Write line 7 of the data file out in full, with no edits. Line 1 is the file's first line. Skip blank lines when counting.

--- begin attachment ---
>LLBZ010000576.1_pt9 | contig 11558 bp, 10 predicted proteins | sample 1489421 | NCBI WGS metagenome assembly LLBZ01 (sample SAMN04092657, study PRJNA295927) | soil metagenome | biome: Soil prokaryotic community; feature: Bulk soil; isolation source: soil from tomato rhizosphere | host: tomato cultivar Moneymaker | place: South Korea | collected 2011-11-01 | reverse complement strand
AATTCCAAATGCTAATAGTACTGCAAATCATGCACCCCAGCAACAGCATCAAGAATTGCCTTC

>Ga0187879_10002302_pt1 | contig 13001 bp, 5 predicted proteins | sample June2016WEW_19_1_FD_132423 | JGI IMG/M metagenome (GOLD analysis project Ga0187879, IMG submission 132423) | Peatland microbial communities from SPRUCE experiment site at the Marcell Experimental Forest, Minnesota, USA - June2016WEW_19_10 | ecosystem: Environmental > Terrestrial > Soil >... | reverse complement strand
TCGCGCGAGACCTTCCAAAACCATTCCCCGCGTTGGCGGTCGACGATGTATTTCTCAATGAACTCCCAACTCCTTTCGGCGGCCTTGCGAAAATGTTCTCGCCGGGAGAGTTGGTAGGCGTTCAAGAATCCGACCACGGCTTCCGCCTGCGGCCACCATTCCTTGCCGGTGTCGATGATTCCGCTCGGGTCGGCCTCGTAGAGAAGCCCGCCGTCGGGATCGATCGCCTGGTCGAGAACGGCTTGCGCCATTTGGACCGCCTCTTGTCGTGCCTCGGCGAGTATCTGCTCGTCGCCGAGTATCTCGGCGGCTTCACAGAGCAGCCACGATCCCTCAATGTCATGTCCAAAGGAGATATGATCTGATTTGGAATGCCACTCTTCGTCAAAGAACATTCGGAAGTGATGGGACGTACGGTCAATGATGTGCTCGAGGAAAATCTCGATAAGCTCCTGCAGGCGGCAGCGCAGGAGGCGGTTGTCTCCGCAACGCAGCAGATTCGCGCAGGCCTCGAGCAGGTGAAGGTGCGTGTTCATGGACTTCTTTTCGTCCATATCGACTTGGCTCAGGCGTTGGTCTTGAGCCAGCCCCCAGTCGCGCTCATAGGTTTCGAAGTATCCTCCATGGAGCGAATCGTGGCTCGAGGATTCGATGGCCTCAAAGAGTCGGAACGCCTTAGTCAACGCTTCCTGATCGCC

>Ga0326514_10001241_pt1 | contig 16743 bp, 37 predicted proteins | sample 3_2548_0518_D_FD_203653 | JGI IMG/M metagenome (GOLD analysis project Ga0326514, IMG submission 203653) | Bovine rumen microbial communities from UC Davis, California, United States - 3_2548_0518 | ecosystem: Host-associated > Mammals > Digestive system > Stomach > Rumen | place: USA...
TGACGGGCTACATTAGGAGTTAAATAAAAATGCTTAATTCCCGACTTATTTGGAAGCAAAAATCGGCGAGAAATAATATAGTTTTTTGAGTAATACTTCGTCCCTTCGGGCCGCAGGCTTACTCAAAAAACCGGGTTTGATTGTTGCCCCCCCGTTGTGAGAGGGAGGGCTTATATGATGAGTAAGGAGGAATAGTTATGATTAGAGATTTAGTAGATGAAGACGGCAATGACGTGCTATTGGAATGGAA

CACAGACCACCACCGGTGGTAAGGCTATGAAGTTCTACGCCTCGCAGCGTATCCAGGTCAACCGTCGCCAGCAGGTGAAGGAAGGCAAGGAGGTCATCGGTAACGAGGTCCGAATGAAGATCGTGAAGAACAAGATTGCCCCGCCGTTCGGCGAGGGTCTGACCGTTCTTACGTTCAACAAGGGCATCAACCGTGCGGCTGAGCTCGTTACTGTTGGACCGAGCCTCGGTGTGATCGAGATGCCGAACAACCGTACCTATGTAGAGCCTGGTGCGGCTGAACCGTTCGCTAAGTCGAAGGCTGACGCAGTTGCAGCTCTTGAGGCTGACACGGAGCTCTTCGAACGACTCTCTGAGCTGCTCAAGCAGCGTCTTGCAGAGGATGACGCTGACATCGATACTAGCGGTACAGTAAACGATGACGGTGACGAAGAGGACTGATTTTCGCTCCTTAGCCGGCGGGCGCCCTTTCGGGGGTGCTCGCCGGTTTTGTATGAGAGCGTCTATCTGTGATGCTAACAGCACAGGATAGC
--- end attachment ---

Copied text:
CACAGACCACCACCGGTGGTAAGGCTATGAAGTTCTACGCCTCGCAGCGTATCCAGGTCAACCGTCGCCAGCAGGTGAAGGAAGGCAAGGAGGTCATCGGTAACGAGGTCCGAATGAAGATCGTGAAGAACAAGATTGCCCCGCCGTTCGGCGAGGGTCTGACCGTTCTTACGTTCAACAAGGGCATCAACCGTGCGGCTGAGCTCGTTACTGTTGGACCGAGCCTCGGTGTGATCGAGATGCCGAACAACCGTACCTATGTAGAGCCTGGTGCGGCTGAACCGTTCGCTAAGTCGAAGGCTGACGCAGTTGCAGCTCTTGAGGCTGACACGGAGCTCTTCGAACGACTCTCTGAGCTGCTCAAGCAGCGTCTTGCAGAGGATGACGCTGACATCGATACTAGCGGTACAGTAAACGATGACGGTGACGAAGAGGACTGATTTTCGCTCCTTAGCCGGCGGGCGCCCTTTCGGGGGTGCTCGCCGGTTTTGTATGAGAGCGTCTATCTGTGATGCTAACAGCACAGGATAGC